Summer jobs offer new opportunities


Riley Jones

[dropcap]T[/dropcap]he final bell rings at 4:05 p.m. on a hot day in late spring. Students rush to buses, cars and bikes. It’s the last day of school, and it means different things for everyone.
For some, May means the start of summer vacation. But for many high-schoolers, the last day of school is just the transition from schoolwork to a different kind of work: a summer job.
Junior Nicole Williams worked at Little Mates’ Cove as a lifeguard last summer and plans to return to the pool as a manager or a lifeguard because of all the memories she made there.
“When I got a summer job, the main thing that was important to me was that I would be outside,” Williams said. “Summer is my favorite season, and I absolutely love being out in the sun. I knew I would hate working somewhere like a restaurant because I wouldn’t be able to get tan or just enjoy the heat. It also worked out that I enjoy being in and around water, so lifeguarding was a perfect fit for me.”
Whether they are out of gas money or just want to build a résumé, high school is usually the first opportunity students have to get a job. Beyond the benefit of money, a summer job can improve students’ performance in the classroom. A study performed by Stanford’s Jacob Leos-Urbel reported that summer employment had a positive effect on young people taking standardized tests in New York.
Employers such as Lisa Tye, Chief Financial Officer at the Country Club of Missouri, think summer employment is important for high schoolers to learn necessary skills for future jobs.
[quote]“The ability to look people in the eye, speak with a smile and have a conversation are often skills that we have to train our younger staff,” Tye said. “A summer job teaches employees life skills such as how important it is to, one, show up to work when scheduled; two, learn how to take constructive criticism and grow from it and, three, learn how to take direction.”[/quote] Life skills that students learn from summer jobs translate well to responsibilities that come after school lets out, whether those responsibilities be filling out college applications or behaving professionally during interviews.
Williams says she had already learned a lot of these skills, the responsibility of lifeguarding made her more confident in her ability to stay calm and her ability to actually save a life.
“I already knew how to be a good employee, being on time, doing what you’re told,” Williams said, “but when you’re a lifeguard, you are expected to know how to save lives. They obviously taught us how to do this, but it took a lot of practice to really be confident in your ability if there was ever an emergency situation.”
Especially in lifeguarding, it’s important to make practicing count just as much as the real thing. Tye says that inexperience in a work environment can even be a benefit.
“Our managers get a chance to train the staff as we would like them to work, [with] fewer bad habits from past experiences,” Tye said. “We love the energy of the high schoolers starting to find their career paths. They have flexible schedules as they live in Columbia, unlike college students who tend to leave for the summer.”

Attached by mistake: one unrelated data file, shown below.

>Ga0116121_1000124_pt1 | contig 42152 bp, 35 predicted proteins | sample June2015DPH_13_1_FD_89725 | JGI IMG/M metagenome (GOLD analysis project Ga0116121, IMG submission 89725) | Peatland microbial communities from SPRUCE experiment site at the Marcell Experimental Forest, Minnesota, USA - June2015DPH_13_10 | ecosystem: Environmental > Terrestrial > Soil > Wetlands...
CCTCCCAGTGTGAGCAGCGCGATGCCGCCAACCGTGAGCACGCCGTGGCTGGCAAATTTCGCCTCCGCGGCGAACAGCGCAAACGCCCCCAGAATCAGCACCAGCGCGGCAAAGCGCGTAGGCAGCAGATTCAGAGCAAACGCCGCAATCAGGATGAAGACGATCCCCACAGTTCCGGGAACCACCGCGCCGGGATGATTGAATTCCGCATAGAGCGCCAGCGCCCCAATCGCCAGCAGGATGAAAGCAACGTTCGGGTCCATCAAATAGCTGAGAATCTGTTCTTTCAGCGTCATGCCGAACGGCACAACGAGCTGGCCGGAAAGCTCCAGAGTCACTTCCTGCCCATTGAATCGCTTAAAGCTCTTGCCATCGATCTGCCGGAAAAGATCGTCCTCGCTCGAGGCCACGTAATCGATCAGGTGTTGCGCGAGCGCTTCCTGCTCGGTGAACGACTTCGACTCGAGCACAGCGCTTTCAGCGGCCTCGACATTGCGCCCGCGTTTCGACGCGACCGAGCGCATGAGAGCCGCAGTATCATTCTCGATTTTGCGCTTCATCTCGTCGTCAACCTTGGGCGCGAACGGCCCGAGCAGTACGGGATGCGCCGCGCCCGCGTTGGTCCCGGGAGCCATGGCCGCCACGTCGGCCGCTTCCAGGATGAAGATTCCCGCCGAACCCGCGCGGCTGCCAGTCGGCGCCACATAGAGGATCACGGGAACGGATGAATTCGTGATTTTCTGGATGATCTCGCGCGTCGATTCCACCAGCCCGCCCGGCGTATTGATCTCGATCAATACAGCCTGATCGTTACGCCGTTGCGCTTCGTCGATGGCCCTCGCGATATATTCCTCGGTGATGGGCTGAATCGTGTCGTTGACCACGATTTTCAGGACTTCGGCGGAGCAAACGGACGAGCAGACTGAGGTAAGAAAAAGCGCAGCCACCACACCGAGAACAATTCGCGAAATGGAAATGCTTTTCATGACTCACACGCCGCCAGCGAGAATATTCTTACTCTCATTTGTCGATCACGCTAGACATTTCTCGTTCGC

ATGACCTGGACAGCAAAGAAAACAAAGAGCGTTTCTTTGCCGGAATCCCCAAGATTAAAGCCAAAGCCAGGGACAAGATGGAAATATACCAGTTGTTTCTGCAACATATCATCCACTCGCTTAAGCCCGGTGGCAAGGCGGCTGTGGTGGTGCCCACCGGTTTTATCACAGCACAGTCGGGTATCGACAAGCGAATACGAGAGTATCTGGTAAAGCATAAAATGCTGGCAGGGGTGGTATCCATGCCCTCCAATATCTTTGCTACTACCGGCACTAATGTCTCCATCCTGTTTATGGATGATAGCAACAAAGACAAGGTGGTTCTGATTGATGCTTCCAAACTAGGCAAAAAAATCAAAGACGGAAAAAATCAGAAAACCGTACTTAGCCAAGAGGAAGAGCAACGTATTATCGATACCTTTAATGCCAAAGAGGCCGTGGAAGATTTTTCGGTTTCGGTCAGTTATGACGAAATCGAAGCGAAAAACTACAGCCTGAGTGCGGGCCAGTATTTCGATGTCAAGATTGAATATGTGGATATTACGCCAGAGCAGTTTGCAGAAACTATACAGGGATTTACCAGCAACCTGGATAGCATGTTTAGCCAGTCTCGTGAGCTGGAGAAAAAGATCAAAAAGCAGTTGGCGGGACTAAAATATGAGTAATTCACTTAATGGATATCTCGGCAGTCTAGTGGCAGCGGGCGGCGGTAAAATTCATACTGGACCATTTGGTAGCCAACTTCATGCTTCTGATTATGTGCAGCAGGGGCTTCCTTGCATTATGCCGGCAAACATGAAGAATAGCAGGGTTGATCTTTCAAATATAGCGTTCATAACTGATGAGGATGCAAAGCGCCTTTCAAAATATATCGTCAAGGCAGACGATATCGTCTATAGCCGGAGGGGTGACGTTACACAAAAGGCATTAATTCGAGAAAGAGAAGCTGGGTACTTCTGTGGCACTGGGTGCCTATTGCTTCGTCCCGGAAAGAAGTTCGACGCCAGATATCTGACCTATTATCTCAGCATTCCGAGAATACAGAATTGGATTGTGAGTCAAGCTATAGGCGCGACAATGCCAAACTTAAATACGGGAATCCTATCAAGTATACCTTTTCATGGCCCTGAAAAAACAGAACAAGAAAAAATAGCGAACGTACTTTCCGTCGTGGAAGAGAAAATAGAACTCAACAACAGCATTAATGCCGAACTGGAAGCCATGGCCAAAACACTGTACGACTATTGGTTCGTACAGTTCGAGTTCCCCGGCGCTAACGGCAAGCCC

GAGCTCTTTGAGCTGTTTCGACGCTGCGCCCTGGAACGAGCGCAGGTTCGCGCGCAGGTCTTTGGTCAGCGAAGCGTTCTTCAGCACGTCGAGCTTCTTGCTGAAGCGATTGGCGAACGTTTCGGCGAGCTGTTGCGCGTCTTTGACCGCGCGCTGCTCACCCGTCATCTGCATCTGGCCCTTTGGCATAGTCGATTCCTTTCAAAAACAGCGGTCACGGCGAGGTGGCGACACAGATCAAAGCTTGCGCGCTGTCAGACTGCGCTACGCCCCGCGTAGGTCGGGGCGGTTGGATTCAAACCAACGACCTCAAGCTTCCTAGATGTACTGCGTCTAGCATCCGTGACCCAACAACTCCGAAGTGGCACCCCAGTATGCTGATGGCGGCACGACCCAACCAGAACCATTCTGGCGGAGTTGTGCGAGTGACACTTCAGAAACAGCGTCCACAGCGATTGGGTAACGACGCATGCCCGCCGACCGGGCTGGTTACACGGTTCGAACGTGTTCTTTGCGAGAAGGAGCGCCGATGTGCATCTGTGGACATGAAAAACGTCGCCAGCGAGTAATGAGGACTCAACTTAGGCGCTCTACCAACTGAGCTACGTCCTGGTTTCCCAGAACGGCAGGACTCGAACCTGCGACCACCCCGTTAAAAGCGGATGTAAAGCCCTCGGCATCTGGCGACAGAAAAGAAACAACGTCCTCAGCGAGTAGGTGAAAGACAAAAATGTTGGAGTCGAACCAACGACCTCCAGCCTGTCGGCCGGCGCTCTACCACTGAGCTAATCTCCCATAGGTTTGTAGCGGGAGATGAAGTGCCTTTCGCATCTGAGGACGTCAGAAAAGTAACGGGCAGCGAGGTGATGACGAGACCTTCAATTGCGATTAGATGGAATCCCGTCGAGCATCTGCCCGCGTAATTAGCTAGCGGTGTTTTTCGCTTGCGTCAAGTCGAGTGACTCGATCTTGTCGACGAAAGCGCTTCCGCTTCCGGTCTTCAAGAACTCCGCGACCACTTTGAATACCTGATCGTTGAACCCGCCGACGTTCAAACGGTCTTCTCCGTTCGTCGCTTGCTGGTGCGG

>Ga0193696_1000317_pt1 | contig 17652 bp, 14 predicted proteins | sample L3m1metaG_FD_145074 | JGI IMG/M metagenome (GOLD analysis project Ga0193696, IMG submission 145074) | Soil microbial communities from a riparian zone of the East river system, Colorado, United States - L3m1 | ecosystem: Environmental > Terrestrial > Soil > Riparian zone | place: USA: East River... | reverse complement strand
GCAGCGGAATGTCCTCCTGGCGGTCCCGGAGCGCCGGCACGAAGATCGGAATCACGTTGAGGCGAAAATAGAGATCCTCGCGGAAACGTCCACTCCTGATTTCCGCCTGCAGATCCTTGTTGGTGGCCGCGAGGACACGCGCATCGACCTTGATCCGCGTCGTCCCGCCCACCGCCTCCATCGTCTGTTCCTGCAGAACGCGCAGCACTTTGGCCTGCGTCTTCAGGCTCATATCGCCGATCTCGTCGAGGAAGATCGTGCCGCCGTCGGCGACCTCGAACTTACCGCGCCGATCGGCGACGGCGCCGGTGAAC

In addition to the kids that work over the summer, there are those that don’t. For those that don’t work, there are still opportunities to enrich the summer experience and look attractive to future colleges and employers. Sophomore Abby Still worked as a lifeguard last summer, but decided not to get a job this summer.
“There are a lot of quality life experiences and relationships you can build outside of a work environment,” Still said. “I plan on doing some college visits with my family, as well as possibly going to Switzerland.”
In addition to wanting a break, academic and social obligations that fill up students’ summer schedules can make it hard to commit to assigned schedules.
“I’m looking forward to having some leisure time,” Still said. “I am taking personal finance this summer, so it would be harder for me to fit a job into my schedule [this year]. I think it’s important as a young person to take advantage of the time you have off because your life will only get busier.”
Unlike in school, age matters less when determining which coworkers work together, and, because of the random assortment of people on shifts, it’s hard to always stay with the same group of friends.
“Last year when I worked, I really enjoyed the social aspect of it,” Still said. “You’re all from different aspects of life, but are forced to connect because you’re going through the same thing. I made some lifelong friends because of the work environment, so I’ll certainly miss that.”
Socially, working over the summer can be a great way for students to make friends with people that they wouldn’t have before.
“Everyone I worked with was so mature that you couldn’t even tell there was really an age gap,” Williams said. “There was a time when our manager had a Mizzou Rec League sand volleyball game ten minutes after the pool closed, and the people I was working with that day went to watch his ‘championship’.”
Getting a job can make the summer more engaging for students and be a way to meet new people and gain valuable experience for college and careers in the future.
Although it is technically work, nothing says working over the summer can’t be fun. When submitting an application or going in for an interview, employers like to know that the person they’re hiring is actually going to gain something from the experience.
“When you apply, apply in person, dress nicely, introduce yourself to the staff person taking your application, and be polite,” Tye said. “It goes a long way to interact professionally in a way that shows that you really want to work here… Any employee who is willing to work hard and can take on any task will be successful.”
Are you working in the summer? Let us know in the comments below.